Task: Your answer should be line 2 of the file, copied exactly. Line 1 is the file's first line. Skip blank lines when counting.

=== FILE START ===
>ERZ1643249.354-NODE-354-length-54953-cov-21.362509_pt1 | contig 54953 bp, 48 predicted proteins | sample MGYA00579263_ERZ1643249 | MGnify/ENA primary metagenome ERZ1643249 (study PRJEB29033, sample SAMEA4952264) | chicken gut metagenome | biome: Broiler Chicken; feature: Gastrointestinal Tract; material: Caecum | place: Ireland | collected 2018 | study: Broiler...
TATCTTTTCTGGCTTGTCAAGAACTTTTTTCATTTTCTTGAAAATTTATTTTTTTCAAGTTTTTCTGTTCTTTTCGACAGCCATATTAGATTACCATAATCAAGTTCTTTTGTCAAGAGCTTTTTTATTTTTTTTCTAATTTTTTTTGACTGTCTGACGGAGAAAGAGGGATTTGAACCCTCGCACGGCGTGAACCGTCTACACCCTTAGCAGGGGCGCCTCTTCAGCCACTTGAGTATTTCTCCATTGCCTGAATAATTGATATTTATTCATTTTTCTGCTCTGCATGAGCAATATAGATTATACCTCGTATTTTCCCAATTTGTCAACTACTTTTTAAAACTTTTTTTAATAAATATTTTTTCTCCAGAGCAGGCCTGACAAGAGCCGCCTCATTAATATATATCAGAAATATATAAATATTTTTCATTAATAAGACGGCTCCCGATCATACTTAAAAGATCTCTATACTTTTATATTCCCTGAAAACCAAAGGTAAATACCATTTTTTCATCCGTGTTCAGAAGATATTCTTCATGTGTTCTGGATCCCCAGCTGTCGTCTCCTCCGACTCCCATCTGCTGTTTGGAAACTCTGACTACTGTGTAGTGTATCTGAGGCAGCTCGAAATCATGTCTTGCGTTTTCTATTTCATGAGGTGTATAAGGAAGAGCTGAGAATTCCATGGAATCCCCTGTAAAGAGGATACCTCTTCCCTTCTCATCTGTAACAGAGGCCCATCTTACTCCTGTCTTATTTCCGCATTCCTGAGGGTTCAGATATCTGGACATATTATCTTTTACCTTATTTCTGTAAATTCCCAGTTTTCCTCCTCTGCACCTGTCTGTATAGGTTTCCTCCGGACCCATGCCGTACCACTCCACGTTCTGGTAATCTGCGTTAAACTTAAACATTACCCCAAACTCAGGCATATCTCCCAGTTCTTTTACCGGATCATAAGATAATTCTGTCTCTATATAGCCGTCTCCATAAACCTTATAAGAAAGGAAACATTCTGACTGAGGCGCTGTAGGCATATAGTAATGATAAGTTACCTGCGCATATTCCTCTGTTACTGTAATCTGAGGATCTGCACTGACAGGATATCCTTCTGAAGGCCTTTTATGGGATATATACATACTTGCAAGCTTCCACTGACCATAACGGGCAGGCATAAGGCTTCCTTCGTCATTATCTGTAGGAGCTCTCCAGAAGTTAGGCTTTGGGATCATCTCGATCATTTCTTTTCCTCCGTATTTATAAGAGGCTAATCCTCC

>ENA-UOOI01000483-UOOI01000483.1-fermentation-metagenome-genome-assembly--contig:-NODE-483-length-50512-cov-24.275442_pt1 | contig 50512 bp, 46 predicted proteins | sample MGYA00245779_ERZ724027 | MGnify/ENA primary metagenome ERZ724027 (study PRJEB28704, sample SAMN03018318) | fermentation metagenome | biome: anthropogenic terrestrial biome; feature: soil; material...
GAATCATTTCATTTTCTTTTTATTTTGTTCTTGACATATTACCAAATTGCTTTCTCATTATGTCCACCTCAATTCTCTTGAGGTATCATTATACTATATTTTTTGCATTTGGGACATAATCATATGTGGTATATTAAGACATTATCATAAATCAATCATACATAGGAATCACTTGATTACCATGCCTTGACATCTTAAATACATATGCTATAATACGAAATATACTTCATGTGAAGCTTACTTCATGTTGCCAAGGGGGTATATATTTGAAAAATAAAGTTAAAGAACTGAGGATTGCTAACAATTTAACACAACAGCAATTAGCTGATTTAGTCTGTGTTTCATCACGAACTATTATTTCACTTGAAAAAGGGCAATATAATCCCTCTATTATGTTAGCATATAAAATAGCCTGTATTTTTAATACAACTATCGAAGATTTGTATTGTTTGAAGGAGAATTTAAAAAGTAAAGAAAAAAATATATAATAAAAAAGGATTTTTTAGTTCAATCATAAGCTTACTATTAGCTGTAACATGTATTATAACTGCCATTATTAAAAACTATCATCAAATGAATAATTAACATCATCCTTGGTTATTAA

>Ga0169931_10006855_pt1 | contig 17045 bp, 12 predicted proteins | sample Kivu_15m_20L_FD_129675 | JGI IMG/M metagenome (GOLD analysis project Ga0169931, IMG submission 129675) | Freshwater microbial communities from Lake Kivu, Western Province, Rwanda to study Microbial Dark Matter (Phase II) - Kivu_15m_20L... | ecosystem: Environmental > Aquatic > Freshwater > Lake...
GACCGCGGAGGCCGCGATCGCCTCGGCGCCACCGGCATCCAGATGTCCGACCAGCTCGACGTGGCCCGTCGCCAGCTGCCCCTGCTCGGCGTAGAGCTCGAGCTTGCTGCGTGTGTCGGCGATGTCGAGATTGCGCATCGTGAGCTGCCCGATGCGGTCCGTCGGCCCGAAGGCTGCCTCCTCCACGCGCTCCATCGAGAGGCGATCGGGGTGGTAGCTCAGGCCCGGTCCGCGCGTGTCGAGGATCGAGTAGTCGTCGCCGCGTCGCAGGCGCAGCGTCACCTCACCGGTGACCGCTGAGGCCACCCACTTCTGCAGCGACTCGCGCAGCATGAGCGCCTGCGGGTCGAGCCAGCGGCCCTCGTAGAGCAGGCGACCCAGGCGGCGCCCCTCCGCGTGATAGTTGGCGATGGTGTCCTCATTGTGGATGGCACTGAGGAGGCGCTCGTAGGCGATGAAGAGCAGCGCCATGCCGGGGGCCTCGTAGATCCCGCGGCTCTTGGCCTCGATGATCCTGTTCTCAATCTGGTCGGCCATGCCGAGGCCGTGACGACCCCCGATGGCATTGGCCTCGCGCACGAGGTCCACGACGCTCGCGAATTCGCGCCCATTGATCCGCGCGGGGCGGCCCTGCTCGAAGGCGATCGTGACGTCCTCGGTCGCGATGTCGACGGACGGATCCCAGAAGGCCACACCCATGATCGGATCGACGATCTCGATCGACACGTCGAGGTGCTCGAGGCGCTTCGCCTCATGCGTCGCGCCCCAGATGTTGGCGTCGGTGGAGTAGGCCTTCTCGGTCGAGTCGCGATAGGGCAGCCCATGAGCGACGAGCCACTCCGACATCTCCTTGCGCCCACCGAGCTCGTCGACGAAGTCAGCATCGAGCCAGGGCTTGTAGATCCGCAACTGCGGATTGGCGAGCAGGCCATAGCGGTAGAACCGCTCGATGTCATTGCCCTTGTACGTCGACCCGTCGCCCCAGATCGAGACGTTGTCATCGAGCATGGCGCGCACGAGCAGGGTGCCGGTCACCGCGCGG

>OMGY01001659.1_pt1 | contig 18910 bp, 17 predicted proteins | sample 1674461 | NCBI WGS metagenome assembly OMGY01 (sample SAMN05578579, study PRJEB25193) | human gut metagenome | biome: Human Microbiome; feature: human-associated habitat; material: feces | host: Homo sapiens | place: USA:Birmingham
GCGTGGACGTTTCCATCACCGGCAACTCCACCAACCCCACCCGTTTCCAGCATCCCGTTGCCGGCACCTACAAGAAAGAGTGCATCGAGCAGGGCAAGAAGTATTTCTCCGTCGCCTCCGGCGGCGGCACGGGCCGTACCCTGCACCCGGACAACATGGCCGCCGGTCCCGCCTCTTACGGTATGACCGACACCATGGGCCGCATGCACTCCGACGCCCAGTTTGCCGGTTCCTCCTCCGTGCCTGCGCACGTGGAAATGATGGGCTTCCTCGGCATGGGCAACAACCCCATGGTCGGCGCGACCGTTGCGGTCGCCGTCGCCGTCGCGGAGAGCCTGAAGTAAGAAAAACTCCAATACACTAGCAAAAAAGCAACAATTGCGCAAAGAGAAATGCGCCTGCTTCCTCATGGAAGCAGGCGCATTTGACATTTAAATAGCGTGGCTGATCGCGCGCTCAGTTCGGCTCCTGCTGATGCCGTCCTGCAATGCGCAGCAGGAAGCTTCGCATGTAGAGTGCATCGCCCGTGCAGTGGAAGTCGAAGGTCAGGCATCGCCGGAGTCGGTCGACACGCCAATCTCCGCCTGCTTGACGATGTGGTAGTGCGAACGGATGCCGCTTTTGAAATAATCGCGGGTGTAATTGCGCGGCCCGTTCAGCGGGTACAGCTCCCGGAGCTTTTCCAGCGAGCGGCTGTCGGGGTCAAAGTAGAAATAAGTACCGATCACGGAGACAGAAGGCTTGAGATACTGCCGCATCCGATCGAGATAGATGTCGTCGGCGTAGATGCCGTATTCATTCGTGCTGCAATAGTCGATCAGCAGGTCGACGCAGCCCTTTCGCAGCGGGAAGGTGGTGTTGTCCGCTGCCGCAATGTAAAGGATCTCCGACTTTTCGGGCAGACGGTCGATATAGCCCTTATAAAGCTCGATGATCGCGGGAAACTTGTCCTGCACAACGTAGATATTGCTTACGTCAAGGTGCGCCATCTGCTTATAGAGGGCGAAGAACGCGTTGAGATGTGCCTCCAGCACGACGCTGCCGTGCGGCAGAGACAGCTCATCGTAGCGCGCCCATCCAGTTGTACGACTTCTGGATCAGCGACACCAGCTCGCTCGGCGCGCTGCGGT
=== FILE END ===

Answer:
TATCTTTTCTGGCTTGTCAAGAACTTTTTTCATTTTCTTGAAAATTTATTTTTTTCAAGTTTTTCTGTTCTTTTCGACAGCCATATTAGATTACCATAATCAAGTTCTTTTGTCAAGAGCTTTTTTATTTTTTTTCTAATTTTTTTTGACTGTCTGACGGAGAAAGAGGGATTTGAACCCTCGCACGGCGTGAACCGTCTACACCCTTAGCAGGGGCGCCTCTTCAGCCACTTGAGTATTTCTCCATTGCCTGAATAATTGATATTTATTCATTTTTCTGCTCTGCATGAGCAATATAGATTATACCTCGTATTTTCCCAATTTGTCAACTACTTTTTAAAACTTTTTTTAATAAATATTTTTTCTCCAGAGCAGGCCTGACAAGAGCCGCCTCATTAATATATATCAGAAATATATAAATATTTTTCATTAATAAGACGGCTCCCGATCATACTTAAAAGATCTCTATACTTTTATATTCCCTGAAAACCAAAGGTAAATACCATTTTTTCATCCGTGTTCAGAAGATATTCTTCATGTGTTCTGGATCCCCAGCTGTCGTCTCCTCCGACTCCCATCTGCTGTTTGGAAACTCTGACTACTGTGTAGTGTATCTGAGGCAGCTCGAAATCATGTCTTGCGTTTTCTATTTCATGAGGTGTATAAGGAAGAGCTGAGAATTCCATGGAATCCCCTGTAAAGAGGATACCTCTTCCCTTCTCATCTGTAACAGAGGCCCATCTTACTCCTGTCTTATTTCCGCATTCCTGAGGGTTCAGATATCTGGACATATTATCTTTTACCTTATTTCTGTAAATTCCCAGTTTTCCTCCTCTGCACCTGTCTGTATAGGTTTCCTCCGGACCCATGCCGTACCACTCCACGTTCTGGTAATCTGCGTTAAACTTAAACATTACCCCAAACTCAGGCATATCTCCCAGTTCTTTTACCGGATCATAAGATAATTCTGTCTCTATATAGCCGTCTCCATAAACCTTATAAGAAAGGAAACATTCTGACTGAGGCGCTGTAGGCATATAGTAATGATAAGTTACCTGCGCATATTCCTCTGTTACTGTAATCTGAGGATCTGCACTGACAGGATATCCTTCTGAAGGCCTTTTATGGGATATATACATACTTGCAAGCTTCCACTGACCATAACGGGCAGGCATAAGGCTTCCTTCGTCATTATCTGTAGGAGCTCTCCAGAAGTTAGGCTTTGGGATCATCTCGATCATTTCTTTTCCTCCGTATTTATAAGAGGCTAATCCTCC